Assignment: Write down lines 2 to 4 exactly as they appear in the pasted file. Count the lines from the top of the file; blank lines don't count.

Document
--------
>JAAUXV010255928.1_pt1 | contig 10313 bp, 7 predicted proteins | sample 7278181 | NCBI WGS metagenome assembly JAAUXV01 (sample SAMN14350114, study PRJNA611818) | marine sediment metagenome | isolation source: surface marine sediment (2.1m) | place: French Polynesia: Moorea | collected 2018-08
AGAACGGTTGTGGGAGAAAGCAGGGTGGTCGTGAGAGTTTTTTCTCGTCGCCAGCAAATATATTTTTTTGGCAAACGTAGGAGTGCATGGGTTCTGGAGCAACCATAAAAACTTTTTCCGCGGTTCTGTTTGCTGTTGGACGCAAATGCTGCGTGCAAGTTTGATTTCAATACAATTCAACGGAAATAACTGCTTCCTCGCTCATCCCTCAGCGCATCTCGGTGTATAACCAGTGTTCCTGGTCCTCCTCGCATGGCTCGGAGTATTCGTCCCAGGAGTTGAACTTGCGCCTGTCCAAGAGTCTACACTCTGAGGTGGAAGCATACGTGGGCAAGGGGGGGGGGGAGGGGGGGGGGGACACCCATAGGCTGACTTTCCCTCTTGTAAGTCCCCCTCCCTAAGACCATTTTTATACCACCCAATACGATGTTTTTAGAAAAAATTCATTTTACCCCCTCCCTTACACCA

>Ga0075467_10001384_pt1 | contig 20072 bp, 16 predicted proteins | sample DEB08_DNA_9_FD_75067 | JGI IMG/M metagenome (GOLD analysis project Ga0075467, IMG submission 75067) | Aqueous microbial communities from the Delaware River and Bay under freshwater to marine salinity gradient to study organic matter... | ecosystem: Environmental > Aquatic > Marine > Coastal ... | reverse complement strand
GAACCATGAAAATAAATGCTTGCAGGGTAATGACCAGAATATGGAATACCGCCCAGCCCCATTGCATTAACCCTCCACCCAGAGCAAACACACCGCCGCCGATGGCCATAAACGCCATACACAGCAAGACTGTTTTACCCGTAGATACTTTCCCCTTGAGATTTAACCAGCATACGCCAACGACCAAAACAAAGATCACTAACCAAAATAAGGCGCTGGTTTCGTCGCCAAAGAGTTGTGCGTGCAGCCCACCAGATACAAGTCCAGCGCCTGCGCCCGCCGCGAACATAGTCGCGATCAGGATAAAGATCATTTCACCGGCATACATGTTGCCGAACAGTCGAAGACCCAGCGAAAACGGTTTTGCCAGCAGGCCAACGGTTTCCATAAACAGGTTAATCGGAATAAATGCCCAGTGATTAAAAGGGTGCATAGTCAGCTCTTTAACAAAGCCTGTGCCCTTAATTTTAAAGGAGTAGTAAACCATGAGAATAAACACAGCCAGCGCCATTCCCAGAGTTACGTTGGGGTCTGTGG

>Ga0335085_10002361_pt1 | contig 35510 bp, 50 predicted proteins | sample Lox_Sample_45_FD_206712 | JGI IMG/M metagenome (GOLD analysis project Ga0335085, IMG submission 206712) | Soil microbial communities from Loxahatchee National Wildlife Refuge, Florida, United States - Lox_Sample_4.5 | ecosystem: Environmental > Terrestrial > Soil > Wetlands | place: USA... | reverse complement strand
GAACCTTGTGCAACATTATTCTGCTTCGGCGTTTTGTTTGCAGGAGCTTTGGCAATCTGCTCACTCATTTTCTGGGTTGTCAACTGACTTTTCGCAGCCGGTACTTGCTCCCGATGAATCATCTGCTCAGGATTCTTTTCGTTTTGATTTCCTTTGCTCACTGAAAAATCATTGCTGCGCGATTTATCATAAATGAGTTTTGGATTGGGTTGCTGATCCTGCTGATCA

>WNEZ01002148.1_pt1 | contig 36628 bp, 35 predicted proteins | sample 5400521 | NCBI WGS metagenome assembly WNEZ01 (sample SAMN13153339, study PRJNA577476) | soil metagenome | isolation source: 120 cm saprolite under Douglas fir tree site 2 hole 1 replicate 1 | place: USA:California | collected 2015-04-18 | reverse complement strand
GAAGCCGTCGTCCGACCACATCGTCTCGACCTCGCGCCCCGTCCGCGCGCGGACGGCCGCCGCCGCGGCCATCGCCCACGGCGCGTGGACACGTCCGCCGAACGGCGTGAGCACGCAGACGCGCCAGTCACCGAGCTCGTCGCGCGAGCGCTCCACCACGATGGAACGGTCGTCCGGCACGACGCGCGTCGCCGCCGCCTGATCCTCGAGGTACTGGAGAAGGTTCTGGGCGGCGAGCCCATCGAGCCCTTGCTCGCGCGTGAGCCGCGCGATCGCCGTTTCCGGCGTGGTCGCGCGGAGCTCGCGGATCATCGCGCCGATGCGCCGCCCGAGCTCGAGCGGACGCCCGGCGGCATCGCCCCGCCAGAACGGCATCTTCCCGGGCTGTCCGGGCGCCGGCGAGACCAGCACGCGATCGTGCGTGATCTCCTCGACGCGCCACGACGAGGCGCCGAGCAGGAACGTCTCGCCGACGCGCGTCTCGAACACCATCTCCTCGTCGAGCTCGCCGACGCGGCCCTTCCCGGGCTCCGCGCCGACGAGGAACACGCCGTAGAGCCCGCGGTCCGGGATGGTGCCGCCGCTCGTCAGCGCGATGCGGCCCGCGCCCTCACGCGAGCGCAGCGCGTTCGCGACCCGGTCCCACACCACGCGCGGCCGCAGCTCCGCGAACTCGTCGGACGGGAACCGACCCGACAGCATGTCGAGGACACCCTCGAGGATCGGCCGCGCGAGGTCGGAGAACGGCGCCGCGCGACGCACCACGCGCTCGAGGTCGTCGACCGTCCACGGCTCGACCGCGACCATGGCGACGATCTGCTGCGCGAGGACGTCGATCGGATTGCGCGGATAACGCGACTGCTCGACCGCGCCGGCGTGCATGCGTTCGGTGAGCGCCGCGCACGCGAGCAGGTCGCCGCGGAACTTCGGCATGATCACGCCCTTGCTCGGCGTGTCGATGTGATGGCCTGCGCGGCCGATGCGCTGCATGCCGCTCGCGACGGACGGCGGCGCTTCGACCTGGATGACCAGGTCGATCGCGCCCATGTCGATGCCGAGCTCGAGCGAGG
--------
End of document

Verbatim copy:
AGAACGGTTGTGGGAGAAAGCAGGGTGGTCGTGAGAGTTTTTTCTCGTCGCCAGCAAATATATTTTTTTGGCAAACGTAGGAGTGCATGGGTTCTGGAGCAACCATAAAAACTTTTTCCGCGGTTCTGTTTGCTGTTGGACGCAAATGCTGCGTGCAAGTTTGATTTCAATACAATTCAACGGAAATAACTGCTTCCTCGCTCATCCCTCAGCGCATCTCGGTGTATAACCAGTGTTCCTGGTCCTCCTCGCATGGCTCGGAGTATTCGTCCCAGGAGTTGAACTTGCGCCTGTCCAAGAGTCTACACTCTGAGGTGGAAGCATACGTGGGCAAGGGGGGGGGGGAGGGGGGGGGGGACACCCATAGGCTGACTTTCCCTCTTGTAAGTCCCCCTCCCTAAGACCATTTTTATACCACCCAATACGATGTTTTTAGAAAAAATTCATTTTACCCCCTCCCTTACACCA

>Ga0075467_10001384_pt1 | contig 20072 bp, 16 predicted proteins | sample DEB08_DNA_9_FD_75067 | JGI IMG/M metagenome (GOLD analysis project Ga0075467, IMG submission 75067) | Aqueous microbial communities from the Delaware River and Bay under freshwater to marine salinity gradient to study organic matter... | ecosystem: Environmental > Aquatic > Marine > Coastal ... | reverse complement strand
GAACCATGAAAATAAATGCTTGCAGGGTAATGACCAGAATATGGAATACCGCCCAGCCCCATTGCATTAACCCTCCACCCAGAGCAAACACACCGCCGCCGATGGCCATAAACGCCATACACAGCAAGACTGTTTTACCCGTAGATACTTTCCCCTTGAGATTTAACCAGCATACGCCAACGACCAAAACAAAGATCACTAACCAAAATAAGGCGCTGGTTTCGTCGCCAAAGAGTTGTGCGTGCAGCCCACCAGATACAAGTCCAGCGCCTGCGCCCGCCGCGAACATAGTCGCGATCAGGATAAAGATCATTTCACCGGCATACATGTTGCCGAACAGTCGAAGACCCAGCGAAAACGGTTTTGCCAGCAGGCCAACGGTTTCCATAAACAGGTTAATCGGAATAAATGCCCAGTGATTAAAAGGGTGCATAGTCAGCTCTTTAACAAAGCCTGTGCCCTTAATTTTAAAGGAGTAGTAAACCATGAGAATAAACACAGCCAGCGCCATTCCCAGAGTTACGTTGGGGTCTGTGG